According to the IMF experts, one of the main “diseases” of the Ukrainian budget is inefficient spending in the energy sector. As a result of negotiations with the mission, this year’s funding of “Naftogaz” was cut from UAH 31.9 billion to UAH 29.5 billion, while in previous years the monopolist received state support worth over UAH 110 billion annually. In practice, the reduction of state funding to “Naftogaz” means raising gas prices. These requirements — a 50% increase in the gas price for public utilities and 100% increase — for individual consumers — were announced to the Ukrainian government by the IMF mission.
With regard to structural changes of “Naftogaz” the compromise seems to be reached: although earlier the IMF insisted on its division into several companies, today the official statement of the fund discusses “improvement of corporate management in “Naftogaz””. However, according to the coalition agreement, the comprehensive reorganization of “Naftogaz” with a separation of activities into the production, transportation, storage and supply of natural gas is scheduled for Q4 2015. This suggests that in the short term (3-4 years), both international investors and the Ukrainian government refused to split the oil and gas monopolist. Thus, the implementation of the first item in the coalition agreement on energy sector reform is postponed for an indefinite period of time.
However, “Naftogaz”, with its UAH 103 billion deficit, which is almost twice as much as the Ukrainian budget deficit (UAH 68 bln.), inevitably brings Ukraine closer to default. Therefore, a delay in its reform or radical transformation increases the risk of state insolvency, which entails the devaluation of the hryvnia, capital drain, corporate bankruptcy and mass unemployment.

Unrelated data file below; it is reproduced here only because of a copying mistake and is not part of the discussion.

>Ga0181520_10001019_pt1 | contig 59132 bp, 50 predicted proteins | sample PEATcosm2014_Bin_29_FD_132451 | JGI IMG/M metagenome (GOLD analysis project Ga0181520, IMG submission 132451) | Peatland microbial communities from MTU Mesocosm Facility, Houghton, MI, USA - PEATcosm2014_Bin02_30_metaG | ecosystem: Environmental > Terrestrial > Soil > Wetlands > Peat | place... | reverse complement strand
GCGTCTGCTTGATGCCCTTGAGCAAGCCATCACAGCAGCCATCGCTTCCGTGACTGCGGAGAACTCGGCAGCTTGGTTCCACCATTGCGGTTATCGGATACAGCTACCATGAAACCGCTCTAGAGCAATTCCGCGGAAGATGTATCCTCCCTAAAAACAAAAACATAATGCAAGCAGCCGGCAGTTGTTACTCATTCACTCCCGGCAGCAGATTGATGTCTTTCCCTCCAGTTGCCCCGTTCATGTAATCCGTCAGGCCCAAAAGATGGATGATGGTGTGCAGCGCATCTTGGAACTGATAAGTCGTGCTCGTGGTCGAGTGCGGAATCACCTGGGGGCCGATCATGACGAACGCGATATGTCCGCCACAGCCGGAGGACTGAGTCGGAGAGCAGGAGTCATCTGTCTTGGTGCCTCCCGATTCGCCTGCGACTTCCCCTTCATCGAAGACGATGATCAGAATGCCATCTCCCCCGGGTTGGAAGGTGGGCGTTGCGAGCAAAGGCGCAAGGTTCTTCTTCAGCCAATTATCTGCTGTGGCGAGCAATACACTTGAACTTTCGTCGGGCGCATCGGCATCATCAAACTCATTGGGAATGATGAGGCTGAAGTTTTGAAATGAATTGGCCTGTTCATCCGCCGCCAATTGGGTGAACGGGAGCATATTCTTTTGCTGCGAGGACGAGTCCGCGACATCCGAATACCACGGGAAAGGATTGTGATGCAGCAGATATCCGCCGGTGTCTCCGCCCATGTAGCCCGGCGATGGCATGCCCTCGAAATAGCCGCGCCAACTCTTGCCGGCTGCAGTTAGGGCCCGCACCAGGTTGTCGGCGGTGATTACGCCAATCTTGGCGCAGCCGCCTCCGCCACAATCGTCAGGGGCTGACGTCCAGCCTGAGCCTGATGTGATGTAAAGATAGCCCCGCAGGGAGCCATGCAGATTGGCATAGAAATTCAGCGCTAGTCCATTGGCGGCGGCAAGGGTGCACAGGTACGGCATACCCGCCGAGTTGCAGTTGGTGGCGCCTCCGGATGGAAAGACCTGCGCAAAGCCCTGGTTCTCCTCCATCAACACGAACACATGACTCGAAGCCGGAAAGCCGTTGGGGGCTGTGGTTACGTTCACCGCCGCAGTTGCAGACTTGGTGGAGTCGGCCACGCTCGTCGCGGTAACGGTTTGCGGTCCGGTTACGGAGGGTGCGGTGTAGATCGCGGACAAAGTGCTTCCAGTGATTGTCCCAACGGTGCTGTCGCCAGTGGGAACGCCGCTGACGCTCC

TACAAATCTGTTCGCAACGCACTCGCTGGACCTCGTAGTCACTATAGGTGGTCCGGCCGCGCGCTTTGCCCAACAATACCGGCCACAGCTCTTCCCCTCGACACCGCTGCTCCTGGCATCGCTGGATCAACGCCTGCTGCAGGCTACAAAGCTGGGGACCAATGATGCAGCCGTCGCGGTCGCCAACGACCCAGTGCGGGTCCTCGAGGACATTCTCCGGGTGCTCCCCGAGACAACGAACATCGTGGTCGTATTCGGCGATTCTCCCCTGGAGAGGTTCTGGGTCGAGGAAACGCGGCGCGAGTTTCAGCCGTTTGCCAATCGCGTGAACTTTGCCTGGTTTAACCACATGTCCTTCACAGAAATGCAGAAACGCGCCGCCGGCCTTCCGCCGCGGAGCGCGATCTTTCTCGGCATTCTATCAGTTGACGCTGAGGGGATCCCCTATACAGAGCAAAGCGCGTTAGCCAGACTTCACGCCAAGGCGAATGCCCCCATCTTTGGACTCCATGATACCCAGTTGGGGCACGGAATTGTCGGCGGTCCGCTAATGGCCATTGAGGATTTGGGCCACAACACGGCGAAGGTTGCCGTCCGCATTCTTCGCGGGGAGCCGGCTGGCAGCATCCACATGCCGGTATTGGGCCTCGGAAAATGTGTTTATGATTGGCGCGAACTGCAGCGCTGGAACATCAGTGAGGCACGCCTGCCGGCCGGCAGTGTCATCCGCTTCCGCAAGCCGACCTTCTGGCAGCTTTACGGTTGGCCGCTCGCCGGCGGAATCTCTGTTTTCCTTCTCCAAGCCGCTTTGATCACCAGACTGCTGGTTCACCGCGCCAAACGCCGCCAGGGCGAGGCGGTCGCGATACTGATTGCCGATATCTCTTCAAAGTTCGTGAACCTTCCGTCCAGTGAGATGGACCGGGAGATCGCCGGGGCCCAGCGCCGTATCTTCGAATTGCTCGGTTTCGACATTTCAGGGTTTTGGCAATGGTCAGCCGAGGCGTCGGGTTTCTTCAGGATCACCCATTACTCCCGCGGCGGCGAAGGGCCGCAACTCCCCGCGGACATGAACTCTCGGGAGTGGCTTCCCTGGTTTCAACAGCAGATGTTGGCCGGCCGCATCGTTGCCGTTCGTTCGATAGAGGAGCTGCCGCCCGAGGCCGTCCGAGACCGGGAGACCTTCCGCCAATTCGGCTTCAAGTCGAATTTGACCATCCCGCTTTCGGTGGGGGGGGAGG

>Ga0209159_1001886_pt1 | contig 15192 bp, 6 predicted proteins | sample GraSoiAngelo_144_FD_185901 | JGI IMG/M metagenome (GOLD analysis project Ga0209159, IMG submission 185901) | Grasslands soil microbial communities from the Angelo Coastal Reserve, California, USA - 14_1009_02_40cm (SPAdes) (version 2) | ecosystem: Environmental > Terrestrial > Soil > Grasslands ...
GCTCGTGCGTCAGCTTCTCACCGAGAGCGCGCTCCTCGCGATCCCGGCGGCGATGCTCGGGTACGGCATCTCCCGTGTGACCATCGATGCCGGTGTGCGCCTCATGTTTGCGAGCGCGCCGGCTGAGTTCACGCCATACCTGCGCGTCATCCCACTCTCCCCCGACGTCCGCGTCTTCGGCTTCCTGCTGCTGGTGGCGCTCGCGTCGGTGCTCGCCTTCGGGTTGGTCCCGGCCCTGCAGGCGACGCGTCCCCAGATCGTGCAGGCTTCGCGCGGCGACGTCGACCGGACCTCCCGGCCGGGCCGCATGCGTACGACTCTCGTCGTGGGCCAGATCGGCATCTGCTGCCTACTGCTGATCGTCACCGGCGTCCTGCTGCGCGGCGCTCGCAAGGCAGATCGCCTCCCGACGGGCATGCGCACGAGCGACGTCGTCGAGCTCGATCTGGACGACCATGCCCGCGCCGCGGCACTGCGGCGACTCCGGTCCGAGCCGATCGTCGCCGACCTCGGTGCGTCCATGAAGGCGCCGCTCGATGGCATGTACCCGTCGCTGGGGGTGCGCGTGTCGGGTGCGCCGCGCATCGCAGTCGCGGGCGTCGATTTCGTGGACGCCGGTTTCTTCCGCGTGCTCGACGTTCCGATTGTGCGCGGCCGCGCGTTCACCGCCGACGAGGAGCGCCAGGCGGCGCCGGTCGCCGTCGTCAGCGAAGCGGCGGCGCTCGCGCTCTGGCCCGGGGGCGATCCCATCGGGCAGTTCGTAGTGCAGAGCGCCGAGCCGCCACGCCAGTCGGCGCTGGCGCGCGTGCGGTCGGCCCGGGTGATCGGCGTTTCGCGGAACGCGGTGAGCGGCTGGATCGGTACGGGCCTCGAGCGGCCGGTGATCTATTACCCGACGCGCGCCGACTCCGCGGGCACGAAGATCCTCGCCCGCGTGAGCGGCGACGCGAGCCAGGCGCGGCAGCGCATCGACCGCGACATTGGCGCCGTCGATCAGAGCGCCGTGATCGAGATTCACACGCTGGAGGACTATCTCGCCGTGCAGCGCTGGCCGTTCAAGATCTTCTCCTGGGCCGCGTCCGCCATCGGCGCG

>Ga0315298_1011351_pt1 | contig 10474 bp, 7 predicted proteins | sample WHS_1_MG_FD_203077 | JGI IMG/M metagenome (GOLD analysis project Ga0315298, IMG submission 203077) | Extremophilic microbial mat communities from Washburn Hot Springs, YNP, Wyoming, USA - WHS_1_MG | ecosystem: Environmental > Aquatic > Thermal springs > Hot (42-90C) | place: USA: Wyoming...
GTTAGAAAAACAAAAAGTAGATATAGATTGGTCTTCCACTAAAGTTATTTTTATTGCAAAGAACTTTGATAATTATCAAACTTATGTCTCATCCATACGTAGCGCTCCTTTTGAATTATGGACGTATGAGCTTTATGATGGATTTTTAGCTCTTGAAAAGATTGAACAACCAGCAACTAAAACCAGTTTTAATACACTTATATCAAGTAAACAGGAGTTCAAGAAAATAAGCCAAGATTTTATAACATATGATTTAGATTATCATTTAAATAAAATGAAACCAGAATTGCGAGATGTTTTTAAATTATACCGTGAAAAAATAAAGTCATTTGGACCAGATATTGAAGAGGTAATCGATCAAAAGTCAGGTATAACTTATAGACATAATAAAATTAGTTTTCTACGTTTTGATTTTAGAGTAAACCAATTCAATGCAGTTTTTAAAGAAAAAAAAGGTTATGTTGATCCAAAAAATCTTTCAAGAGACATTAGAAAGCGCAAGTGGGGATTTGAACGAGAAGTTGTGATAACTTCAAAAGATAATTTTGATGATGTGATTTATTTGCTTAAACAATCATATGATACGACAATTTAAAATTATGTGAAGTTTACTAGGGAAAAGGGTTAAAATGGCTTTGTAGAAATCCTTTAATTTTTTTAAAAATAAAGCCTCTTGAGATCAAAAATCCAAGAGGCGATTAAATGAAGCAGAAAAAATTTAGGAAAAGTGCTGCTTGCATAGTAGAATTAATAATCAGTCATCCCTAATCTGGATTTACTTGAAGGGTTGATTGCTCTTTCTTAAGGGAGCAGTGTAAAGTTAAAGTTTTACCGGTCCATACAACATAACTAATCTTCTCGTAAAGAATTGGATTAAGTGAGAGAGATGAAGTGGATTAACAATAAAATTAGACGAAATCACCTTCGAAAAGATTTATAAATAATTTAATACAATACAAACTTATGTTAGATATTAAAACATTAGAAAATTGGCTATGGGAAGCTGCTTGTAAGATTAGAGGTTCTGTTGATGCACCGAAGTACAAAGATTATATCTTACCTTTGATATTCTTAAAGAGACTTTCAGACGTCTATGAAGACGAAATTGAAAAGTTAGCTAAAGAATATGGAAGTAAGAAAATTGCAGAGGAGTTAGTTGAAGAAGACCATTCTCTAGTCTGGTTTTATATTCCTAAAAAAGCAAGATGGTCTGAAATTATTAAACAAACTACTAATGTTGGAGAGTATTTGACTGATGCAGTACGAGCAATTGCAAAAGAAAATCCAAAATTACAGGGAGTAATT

Taking into account the number of negative factors for the national gas sector, the government has decided to form a reserve of natural gas and fuel oil worth USD 1 billion by getting loans secured by state guarantees. Negative factors include the outflow of investment and the reduction of private companies’ activities due to an increase in the tax burden last year. They also include the complicated nature of future gas negotiations in the EU-Ukraine-Russia format, as well as the potential spread of hostilities closer to gas fields (in Kharkiv and Dnipropetrovsk regions) in case of the escalation of the conflict in the east. According to European practice, a state should have strategic energy reserves for 90 days of consumption. However, it is not only referred to as gas or oil — each country chooses specific amounts of certain energy products it needs.
For Ukraine, which is at war with its major supplier of energy resources (gas, oil, coal, electricity and nuclear fuel for nuclear power plants), it is vital to create a reserve fund of energy supplies. In average, Ukraine consumes 3.5 bcm of gas every month (according to the statistics of the Ministry of Energy and Coal Industry, 42.6 bcm of gas was consumed in 2014). It means that the special reserve fund must be enough to buy 300-400 mcm of gas or 4-7 days of its usual consumption. Further, the question remains over why a reserve fund of coal and oil is not created. It was a shortage of coal in the current heating season that caused the emergency work of national electricity generation.
Under current circumstances, the government initiative to create a reserve fund of gas and fuel oil is an urgent and necessary decision. For this reason, the Parliament should shortly adopt legislation that would regulate creation of energy reserves (structure, number, amounts and logistics) and their use. The category of strategic energy resources includes natural gas, oil, petroleum products and steam coal. The government should take advantage of the global decrease in oil and gas prices. Having large gas storage facilities, so called gas hubs, Ukraine is already able to form strategic reserves. As for coal, the difficulty and duration of the logistics processes should be taken into account and the creation of necessary reserves for the next heating season should be launched as soon as possible. Ukraine already has all the necessary infrastructure to take this step.
Author — Natalia Slobodian, Head of Energy Department (ICPS)